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Grapeman, the glyphosate won't transfer between roots like toradon? This tree is about ten feet from my frontenacs, and it's gotta go, but It scares me. I've heard of mixes of diesel fuel and antifreeze, but I'm worried about the carrying through the roots!
 

grapeman

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The glyphosate needs to be taken up by an actively growing portion of the plant such as leaves and won't be taken in by the trunk or shoots that are hardened. Never heard of root to root transfer of it so I believe you would be safe.
 

treesaver

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Thank you for the imput, I'll give it a try and see! I'll let you know how it turns out!
 

treesaver

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Grapeman, the glyphosate won't transfer between roots like toradon? This tree is about ten feet from my frontenacs, and it's gotta go, but It scares me. I've heard of mixes of diesel fuel and antifreeze, but I'm worried about the carrying through the roots!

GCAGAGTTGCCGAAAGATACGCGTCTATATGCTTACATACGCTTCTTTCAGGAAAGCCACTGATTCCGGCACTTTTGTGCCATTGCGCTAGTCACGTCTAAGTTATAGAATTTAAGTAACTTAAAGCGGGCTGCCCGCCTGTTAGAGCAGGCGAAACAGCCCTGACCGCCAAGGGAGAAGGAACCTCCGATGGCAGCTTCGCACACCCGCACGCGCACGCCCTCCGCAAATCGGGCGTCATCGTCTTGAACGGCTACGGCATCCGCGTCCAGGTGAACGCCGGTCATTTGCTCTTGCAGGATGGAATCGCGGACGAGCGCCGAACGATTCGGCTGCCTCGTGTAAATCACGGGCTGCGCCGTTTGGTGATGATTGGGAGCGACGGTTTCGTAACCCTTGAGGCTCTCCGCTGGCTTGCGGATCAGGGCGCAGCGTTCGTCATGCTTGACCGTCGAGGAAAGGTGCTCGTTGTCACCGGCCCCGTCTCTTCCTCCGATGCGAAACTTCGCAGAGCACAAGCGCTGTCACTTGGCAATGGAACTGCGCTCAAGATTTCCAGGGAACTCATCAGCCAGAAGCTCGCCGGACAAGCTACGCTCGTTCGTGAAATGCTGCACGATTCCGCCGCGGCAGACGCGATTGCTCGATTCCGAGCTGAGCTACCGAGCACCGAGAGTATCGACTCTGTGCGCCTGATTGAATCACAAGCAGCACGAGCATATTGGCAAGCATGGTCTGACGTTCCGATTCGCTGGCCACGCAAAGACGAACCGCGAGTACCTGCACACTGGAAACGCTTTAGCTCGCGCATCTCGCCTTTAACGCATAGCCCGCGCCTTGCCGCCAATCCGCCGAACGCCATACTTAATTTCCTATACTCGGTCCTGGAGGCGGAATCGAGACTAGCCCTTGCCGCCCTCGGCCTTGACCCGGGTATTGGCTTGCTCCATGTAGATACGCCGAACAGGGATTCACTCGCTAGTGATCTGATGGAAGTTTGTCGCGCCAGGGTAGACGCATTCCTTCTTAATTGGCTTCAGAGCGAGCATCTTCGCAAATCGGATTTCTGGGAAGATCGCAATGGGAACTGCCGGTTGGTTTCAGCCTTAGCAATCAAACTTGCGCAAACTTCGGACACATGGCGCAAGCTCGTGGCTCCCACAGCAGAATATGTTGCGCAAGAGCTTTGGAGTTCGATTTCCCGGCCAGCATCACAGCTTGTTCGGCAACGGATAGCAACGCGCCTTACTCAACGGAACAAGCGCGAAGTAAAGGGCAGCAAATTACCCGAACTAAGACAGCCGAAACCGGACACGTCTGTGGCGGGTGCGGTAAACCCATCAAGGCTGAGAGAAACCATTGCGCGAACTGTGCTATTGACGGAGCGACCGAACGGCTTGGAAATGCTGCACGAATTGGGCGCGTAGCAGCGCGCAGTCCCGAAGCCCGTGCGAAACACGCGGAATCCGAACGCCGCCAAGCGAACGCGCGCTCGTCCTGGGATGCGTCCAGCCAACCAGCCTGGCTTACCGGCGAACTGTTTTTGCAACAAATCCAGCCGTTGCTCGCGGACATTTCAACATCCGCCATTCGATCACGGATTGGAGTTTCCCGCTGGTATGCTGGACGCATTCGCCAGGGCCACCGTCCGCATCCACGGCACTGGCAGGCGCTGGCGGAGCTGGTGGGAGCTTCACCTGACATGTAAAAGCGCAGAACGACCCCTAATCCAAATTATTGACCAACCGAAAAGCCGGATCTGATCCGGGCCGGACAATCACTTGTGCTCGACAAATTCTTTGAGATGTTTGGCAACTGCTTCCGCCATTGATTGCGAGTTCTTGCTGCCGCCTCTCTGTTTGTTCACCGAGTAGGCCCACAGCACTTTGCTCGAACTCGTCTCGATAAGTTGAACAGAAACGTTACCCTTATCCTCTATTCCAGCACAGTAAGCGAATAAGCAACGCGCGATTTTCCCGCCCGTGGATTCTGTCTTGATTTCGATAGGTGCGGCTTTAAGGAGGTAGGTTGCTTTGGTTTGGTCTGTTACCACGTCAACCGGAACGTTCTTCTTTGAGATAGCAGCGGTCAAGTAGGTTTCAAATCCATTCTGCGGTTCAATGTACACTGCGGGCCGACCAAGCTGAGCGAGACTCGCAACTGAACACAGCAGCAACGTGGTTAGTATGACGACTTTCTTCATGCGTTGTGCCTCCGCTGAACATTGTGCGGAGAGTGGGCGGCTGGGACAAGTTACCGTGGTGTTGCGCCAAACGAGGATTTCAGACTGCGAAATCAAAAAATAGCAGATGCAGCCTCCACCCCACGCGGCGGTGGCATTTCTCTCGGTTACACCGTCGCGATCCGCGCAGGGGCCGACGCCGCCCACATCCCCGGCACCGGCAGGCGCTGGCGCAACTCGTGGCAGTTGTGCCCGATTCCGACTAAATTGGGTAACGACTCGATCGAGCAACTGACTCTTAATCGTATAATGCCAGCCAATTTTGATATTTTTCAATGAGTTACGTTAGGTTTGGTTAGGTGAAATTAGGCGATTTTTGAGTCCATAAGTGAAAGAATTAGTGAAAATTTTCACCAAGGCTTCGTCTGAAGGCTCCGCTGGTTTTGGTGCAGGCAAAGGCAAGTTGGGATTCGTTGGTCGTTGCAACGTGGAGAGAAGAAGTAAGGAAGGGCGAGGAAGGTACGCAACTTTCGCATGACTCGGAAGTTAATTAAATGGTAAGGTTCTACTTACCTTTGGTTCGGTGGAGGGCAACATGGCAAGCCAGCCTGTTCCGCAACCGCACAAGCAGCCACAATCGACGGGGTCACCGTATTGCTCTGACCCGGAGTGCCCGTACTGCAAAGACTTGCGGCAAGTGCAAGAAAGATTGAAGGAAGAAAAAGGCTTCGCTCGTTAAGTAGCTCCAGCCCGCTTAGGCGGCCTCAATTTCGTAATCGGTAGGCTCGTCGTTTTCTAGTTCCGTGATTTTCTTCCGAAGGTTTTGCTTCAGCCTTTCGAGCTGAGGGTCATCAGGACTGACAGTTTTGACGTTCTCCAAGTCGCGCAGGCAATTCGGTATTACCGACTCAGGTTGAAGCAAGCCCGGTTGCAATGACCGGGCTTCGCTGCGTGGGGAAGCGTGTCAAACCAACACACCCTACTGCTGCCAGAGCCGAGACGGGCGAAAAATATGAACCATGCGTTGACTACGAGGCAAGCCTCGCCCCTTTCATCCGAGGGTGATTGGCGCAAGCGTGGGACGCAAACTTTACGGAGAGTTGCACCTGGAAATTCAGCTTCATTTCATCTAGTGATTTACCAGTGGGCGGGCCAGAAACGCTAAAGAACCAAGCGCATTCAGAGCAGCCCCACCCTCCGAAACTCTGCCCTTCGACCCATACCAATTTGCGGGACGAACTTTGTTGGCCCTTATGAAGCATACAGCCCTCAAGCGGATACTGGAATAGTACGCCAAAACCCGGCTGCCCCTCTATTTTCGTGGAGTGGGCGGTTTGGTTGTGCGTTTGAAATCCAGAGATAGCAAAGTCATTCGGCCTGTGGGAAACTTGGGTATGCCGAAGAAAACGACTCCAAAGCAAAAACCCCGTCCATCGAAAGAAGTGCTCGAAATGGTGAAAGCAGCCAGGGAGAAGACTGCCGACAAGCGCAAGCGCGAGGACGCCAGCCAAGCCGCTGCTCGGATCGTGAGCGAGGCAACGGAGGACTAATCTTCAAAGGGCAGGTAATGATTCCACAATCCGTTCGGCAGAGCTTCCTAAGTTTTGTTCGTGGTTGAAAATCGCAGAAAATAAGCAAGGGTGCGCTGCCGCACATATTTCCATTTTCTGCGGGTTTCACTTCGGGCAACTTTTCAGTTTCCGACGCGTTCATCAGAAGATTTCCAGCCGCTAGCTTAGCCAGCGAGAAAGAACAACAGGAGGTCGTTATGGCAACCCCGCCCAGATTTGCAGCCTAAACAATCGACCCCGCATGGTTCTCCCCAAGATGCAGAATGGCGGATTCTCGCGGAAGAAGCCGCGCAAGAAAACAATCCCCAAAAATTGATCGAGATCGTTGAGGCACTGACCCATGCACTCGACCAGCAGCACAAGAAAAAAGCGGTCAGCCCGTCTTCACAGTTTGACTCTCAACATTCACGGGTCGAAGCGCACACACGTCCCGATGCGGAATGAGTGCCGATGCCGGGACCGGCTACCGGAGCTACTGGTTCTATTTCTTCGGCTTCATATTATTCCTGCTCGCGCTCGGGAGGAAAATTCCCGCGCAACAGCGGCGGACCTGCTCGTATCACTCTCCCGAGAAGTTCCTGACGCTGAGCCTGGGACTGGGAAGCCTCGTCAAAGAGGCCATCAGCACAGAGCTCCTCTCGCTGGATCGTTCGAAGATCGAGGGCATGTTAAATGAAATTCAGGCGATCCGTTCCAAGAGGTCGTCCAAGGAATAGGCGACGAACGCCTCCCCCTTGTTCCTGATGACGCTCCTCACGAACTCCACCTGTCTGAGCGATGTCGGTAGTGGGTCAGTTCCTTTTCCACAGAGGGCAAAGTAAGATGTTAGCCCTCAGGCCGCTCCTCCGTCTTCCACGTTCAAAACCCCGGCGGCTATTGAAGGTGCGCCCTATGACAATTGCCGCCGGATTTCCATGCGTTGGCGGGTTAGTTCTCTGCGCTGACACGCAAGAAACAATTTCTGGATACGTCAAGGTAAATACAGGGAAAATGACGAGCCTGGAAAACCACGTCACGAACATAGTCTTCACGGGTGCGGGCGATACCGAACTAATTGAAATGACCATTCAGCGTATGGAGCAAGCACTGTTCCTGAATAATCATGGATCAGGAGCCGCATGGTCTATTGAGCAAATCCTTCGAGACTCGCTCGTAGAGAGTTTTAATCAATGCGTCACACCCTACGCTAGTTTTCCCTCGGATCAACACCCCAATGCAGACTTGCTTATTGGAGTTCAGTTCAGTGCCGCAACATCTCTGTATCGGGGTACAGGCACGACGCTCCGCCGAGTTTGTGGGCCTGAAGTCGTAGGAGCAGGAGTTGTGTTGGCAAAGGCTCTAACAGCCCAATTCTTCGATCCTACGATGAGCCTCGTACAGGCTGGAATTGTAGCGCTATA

treesaver

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Hmmm, that's weird. I posted the reply to grapemans post and. it posted the earlier reply after it. Thanks again guys.
 

Ajmassa

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3" copper nails loaded all over into the stump. Keep them 1.5 inches part nailing em down into the trunk and on the sides all the way around. Will kill it good and dead 100% every time. Dead and gone and no accidental collateral damage. Just make sure you remove all the nails before the stump is removed so nothing is accidentally left behind.
It's like using copper sulfate without risking the health of any other growth near the stump.